Digital catalogs are evolving into branded content hubs for retailers.
As catalogs become increasingly digital, they are evolving into branded content hubs for retailers.
IKEA, for instance, introduced its first digital catalog in mid-August, on its website and as an app for iPhone, iPad, and Android devices. The revamped IKEA 2013 catalog, which the brand created with its agency McCann, includes material from the print catalog and entices users to scan for funny and educational videos, photo galleries, and interactive DIY content.
In the case of Gap, its digital catalog Styld.by directly influenced the marketing in the retailer's physical stores.
Crafted by AKQA, Gap's online catalog is a collaboration between Gap and five fashion and lifestyle blogs. The bloggers take clothing from Gap's current collection, style them however they choose, and the look is posted on Styld.by.com. Users are encouraged to comment and share the look on multiple platforms including Facebook and Pinterest.
After the debut of Styld.by in February, Gap wanted to bring the site's experience to life and use it to drive in-store sales, said Courtney Kile, associate media director at AKQA. As a result, on August 16 Styld.by blog partners Refinery29, WhoWhatWear, Lookbook, Rue, and Stereogum hosted in-store events to celebrate the launch of the fall collection.
Held in select stores in Boston, Chicago, Dallas, Los Angeles, New York, Miami, Philadelphia, San Francisco, Toronto, and Washington D.C., each party included food, beverages, games, music, and themed summertime decorations that reflected the style and attitude of the blog partner involved. "The events were a natural extension" of the digital catalog and resulted in "significant spikes in social mentions and reach," said Kile.
Across all channels, Styld.by has attracted more than a million views so far. A large percentage of interactions have happened outside of the catalog experience, per the agency. The catalog's Pinterest page, for instance, has about 10,500 followers.
Gap promotes the catalog with online ads that give people the option to choose where they'd like to view the content. Gap also pays the blog partners to run branded content on their sites.
Gap chose to offer the catalog only as a website and not an app because the company didn't want to create a destination "that the target may go to once or twice but isn't likely to frequent," said Kile. "We're observing only a handful of apps achieving mass scale. By gaining people as social followers we're able to establish a long-term relationship while sharing the latest Styld.by content," she said.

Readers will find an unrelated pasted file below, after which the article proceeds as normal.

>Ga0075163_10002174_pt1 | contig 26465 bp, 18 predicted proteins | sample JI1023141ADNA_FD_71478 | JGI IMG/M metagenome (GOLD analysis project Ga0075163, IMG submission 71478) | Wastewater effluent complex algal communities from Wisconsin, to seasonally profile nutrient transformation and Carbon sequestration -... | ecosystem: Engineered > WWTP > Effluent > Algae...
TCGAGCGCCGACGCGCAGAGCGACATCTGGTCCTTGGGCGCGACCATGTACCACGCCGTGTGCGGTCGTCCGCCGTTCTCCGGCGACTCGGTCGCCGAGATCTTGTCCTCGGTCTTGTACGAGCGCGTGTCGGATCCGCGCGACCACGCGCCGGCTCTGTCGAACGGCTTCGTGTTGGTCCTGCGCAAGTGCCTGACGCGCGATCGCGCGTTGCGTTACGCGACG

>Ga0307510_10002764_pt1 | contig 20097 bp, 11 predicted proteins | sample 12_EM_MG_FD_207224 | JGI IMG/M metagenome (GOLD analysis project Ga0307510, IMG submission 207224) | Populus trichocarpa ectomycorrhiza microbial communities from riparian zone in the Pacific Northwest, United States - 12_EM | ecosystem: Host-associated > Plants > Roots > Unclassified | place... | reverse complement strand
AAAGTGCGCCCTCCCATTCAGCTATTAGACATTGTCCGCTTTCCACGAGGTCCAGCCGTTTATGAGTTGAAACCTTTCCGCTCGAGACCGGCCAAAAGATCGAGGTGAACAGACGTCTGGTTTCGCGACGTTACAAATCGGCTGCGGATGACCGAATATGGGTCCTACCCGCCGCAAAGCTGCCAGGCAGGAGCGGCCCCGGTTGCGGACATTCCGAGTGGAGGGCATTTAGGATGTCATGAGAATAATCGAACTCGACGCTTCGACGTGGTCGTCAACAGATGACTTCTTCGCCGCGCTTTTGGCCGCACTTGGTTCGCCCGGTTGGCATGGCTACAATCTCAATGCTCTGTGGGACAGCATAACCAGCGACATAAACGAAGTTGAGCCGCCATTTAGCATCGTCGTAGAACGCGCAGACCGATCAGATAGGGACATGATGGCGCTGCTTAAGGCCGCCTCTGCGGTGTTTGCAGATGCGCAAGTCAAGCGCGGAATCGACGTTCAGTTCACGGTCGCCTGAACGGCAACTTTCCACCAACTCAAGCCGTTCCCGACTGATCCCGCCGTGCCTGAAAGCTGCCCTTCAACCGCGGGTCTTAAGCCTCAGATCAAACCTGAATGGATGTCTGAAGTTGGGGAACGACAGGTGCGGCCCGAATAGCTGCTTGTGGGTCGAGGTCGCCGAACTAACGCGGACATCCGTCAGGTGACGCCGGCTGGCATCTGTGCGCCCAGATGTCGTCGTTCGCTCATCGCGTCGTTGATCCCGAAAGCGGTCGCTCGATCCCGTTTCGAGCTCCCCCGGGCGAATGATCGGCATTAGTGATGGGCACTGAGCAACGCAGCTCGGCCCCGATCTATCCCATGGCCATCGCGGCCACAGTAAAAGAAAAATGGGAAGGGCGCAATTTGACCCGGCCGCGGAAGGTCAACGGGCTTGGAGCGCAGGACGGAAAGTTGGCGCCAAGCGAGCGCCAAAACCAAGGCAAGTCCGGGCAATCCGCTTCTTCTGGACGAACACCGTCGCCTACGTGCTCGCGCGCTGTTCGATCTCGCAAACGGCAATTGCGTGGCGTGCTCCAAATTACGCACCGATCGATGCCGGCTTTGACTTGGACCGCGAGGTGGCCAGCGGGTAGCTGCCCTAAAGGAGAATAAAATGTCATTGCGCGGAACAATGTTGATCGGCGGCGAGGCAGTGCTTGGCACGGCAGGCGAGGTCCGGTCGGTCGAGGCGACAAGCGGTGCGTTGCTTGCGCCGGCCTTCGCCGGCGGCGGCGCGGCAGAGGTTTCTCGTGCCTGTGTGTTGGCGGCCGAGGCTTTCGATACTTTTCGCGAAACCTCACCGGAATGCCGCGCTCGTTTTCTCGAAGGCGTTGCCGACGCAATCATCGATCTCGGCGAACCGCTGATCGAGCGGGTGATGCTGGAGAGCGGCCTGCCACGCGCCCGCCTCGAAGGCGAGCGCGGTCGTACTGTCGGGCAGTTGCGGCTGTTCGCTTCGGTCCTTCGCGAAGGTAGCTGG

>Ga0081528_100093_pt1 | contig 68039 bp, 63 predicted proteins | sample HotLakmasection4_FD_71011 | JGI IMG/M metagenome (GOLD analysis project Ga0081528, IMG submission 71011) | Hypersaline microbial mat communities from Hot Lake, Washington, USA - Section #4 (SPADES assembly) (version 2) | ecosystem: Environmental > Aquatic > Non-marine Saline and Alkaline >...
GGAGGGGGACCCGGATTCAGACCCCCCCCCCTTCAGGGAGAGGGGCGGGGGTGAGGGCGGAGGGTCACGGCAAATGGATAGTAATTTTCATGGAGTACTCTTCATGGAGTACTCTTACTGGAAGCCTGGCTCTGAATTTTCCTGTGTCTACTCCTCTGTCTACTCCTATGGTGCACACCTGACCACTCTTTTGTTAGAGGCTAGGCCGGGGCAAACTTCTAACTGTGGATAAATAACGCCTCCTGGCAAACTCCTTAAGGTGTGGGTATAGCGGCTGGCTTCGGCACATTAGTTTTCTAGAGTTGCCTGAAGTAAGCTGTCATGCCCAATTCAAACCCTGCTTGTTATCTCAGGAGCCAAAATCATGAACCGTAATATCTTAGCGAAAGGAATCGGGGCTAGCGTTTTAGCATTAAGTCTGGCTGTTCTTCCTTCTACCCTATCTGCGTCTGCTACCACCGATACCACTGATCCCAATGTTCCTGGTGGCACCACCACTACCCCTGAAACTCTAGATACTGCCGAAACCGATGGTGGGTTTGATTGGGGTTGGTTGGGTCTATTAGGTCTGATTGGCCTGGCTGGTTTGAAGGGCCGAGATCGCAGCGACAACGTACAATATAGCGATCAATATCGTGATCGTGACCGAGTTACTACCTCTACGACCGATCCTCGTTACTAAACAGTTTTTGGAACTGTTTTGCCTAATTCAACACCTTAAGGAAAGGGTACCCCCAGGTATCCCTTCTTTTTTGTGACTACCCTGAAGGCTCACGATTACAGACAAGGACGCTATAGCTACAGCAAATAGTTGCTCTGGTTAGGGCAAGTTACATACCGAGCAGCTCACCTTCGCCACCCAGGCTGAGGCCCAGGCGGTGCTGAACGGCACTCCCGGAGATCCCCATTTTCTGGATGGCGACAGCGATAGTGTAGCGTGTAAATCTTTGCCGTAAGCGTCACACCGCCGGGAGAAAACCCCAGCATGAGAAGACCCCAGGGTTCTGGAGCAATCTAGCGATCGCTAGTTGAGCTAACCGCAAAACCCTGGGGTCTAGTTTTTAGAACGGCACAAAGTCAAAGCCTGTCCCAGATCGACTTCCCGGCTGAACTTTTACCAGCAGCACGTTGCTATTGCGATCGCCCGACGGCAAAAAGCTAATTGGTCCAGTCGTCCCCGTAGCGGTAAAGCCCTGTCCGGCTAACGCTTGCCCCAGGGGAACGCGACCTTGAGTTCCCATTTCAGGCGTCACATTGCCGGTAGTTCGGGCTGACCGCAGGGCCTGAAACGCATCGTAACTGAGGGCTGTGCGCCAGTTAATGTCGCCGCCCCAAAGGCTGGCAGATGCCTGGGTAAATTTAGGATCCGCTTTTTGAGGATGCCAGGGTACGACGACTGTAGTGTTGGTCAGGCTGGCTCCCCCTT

IKEA, on the other hand, has embraced the app approach, which makes its content highly mobile. People can use the new catalog app as "an illustrated shopping list" as they browse in the stores, said Lena Simonsson-Berge, global communication manager for IKEA retail services. The digital catalog contains about a quarter of the products offered in the average IKEA outlet.
Unlike print, the digital material can be updated through the year and each catalog page can be shared via Facebook, Twitter, and email. But the idea is not to replace IKEA's widely distributed free print catalogs with the digital version. The company hasn't reduced the press run for the print books this year, said Simonsson-Berge. Instead, the digital catalog is meant to enrich the print versions, she noted.
To promote its new digital catalog, IKEA released a YouTube video on July 18 that gave previews of catalog content. The video was announced via PR and blogger outreach, and within five weeks was viewed 316,000 times.
In mid-August, the catalog app was also promoted on the brand's Facebook page, which boasts nearly 900,000 likes. In one post the company told fans the new print catalog had been slow to roll out, but "rest assured, we are trying our best! Please also check out our online and mobile/tablet versions and enjoy the variety of fun features firsthand."
Joan Voight is a Contributing Editor to ClickZ. Based in the San Francisco Bay Area, she has covered online and offline media, marketing and advertising since the mid-1990s for several business publications. She spent nine years at Adweek magazine, where she was San Francisco bureau chief, national senior writer and contributing reporter.
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